Instead of looking up a chart, how can I calculate Lux from EV?

  • \$\begingroup\$ Whilst the chart mentioned above is no longer on Sekonic's website, it is still available by requesting it from [email protected]. \$\endgroup\$
    – mooie
    Commented Jan 31, 2023 at 21:50

1 Answer 1


The short answer is that you can't, really, because they don't measure the same thing Want details? Read on!

From the chart you link to, that looks really easy: 0 EV is 2.5 Lux, and each +1 EV doubles Lux. So, 2.5 × 2^EV.

The wikipedia article on EV and on the article on light meters gives some helpful background information. The chart and that equation are only valid for incident-light meters, and the value of 2.5 is correct for flat sensors (it's a common choice out of a valid ranges of about 2.4 to 4, as recommended by the ISO standard). This constant is called "C" in the standard, and obtained through empirical testing. For a hemispherical sensor, values of 3.2-3.4 are apparently used. (As below, the actual standard uses 100× that value, but that's just a matter of decimal places.)

When measuring reflected light, as with a camera's built-in light meter, a different equation is required, and a different constant. This constant, "K", is expressed as numbers in the range 10.6 to 13.4 in the standard, but it hurts my brain less to think of them as fractions 0.106 to 0.134 when working out the EV-at-ISO-100 math. Canon, Nikon, and Sekonic use the value of 12.5, which is conveniently ⅛, which, since we're working in powers of two, is -3. So, that formula is L = 2^(EV-3) — which you can get from the Wikipedia article, but it took me a bit to figure out where the -3 came from.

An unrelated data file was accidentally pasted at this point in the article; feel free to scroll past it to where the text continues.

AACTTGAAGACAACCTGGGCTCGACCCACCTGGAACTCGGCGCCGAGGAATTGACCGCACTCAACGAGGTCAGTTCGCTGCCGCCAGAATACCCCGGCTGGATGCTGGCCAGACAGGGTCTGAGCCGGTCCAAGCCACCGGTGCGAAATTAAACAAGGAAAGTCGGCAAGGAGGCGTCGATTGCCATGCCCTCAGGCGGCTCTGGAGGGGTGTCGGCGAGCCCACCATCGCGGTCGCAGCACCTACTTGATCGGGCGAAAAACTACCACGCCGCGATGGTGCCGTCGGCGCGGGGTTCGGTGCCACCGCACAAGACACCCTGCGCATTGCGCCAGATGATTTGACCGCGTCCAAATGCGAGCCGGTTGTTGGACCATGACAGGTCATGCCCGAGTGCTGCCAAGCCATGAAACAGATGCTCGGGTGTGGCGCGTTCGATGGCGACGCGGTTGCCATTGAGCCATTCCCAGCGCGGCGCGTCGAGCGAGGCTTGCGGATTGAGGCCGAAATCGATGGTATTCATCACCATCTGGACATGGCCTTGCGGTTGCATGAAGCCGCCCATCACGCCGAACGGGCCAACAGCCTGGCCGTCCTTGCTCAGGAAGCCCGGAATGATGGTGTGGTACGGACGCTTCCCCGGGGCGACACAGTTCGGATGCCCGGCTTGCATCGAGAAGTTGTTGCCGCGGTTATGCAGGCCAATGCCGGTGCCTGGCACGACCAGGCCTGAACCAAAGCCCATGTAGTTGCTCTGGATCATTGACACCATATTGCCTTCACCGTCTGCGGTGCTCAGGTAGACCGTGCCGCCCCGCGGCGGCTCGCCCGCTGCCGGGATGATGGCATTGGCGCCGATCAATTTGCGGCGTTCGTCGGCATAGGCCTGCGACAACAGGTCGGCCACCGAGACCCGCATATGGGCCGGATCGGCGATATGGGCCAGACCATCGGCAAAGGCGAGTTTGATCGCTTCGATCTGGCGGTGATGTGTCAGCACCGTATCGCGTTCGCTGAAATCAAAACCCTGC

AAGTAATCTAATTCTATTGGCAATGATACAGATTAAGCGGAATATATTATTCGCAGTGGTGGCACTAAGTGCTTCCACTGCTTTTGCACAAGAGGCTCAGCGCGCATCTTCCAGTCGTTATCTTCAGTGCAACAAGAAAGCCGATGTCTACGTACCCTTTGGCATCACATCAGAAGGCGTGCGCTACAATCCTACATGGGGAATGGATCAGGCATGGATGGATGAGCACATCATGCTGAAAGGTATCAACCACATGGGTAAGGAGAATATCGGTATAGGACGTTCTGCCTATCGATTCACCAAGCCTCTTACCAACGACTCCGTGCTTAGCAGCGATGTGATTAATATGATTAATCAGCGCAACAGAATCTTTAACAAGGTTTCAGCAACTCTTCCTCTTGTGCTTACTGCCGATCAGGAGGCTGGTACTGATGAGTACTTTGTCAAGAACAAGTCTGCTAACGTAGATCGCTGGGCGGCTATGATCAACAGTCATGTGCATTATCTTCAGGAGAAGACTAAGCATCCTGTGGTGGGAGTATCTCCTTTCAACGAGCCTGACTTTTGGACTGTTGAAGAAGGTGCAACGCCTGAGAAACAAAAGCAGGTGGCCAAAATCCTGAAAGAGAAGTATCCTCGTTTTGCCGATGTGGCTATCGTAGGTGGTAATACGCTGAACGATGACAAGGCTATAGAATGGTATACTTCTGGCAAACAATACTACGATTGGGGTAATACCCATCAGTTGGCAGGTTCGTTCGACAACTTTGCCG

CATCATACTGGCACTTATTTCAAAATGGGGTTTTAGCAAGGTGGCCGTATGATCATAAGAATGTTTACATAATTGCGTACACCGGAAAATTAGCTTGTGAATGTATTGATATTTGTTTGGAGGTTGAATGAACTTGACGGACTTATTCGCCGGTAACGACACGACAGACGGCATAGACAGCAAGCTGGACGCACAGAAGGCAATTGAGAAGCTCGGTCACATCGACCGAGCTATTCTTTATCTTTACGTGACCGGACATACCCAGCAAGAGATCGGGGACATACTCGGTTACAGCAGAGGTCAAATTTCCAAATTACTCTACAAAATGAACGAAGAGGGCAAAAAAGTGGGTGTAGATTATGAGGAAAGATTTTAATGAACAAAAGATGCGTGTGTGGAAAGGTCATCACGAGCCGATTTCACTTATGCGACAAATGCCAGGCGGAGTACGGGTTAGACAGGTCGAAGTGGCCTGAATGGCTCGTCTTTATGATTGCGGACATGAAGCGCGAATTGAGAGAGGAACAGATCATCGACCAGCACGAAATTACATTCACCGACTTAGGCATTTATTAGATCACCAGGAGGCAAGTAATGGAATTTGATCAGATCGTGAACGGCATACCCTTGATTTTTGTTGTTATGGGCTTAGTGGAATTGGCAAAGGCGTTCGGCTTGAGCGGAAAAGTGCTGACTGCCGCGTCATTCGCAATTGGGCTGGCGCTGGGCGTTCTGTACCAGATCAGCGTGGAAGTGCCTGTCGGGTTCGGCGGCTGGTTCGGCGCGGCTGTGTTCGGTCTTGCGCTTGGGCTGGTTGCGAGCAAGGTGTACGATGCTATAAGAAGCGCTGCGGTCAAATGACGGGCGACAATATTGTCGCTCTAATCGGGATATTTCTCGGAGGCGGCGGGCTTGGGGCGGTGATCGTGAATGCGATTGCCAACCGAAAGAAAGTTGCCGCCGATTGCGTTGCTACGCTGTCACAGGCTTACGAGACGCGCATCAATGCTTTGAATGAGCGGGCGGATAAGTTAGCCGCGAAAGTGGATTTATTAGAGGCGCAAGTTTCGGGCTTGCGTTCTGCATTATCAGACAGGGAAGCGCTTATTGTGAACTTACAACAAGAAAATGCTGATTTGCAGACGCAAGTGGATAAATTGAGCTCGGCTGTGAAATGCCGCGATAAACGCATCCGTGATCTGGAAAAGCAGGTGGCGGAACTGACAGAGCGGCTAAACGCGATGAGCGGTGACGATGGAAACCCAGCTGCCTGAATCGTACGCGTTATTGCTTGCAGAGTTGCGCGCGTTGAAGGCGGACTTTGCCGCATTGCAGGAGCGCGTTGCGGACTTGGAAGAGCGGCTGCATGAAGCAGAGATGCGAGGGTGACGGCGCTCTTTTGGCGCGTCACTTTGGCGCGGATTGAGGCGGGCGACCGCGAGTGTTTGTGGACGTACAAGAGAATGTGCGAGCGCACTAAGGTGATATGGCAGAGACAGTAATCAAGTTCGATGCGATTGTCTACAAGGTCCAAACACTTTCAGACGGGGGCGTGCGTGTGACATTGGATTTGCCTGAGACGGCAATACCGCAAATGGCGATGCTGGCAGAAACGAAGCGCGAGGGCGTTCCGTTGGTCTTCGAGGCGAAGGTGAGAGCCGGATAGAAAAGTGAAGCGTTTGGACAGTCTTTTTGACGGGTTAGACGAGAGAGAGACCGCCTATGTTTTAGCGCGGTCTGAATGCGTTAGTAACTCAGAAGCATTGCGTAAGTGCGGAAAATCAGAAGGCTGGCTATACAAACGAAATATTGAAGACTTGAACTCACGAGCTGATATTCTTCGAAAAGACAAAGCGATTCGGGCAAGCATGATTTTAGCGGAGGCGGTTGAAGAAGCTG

Kenko and Pentax apparently use 14 instead of 12.5, which is a difference of almost exactly ⅙ of a stop, and giving an approximate equation of L= 2^(EV-2.84).

There's a very important thing to note, though — the units aren't the same, because something different is being measured. Lux measures illuminance, the perceived brightness of the light on a surface (like, your incident-light sensor). But since we're working with reflected light, L is luminance, which is the light leaving the measured surface in a given direction (i.e., towards your meter). This is in candela per square metre (cd/m2), or "nits". For more on the difference, see What is the difference between luminance and illuminance?

So, the point is: if you're using the camera's built-in meter, you're measuring something different from what Lux measures, so even though you can easily figure out an EV number from aperture and shutter speed, that number won't necessarily translate into Lux in a meaningful way.

  • \$\begingroup\$ Since the chart is provided by Sekonic it is a fair assumption that it is right. \$\endgroup\$
    – labnut
    Commented Mar 24, 2011 at 8:35
  • 1
    \$\begingroup\$ @labnut Since the chart is supplied by appeal-to-authority there is a good chance that it is useful and accurate enough in many situations. cf Box's "All models are wrong. Some models are useful". \$\endgroup\$ Commented May 21, 2016 at 1:00
  • \$\begingroup\$ What if you're taking a picture of the sky? Would the camera-metered light be considered incident? (Technically sky light is reflected/scattered, but let's pretend it's a giant area light.) \$\endgroup\$ Commented Jun 16, 2022 at 16:19

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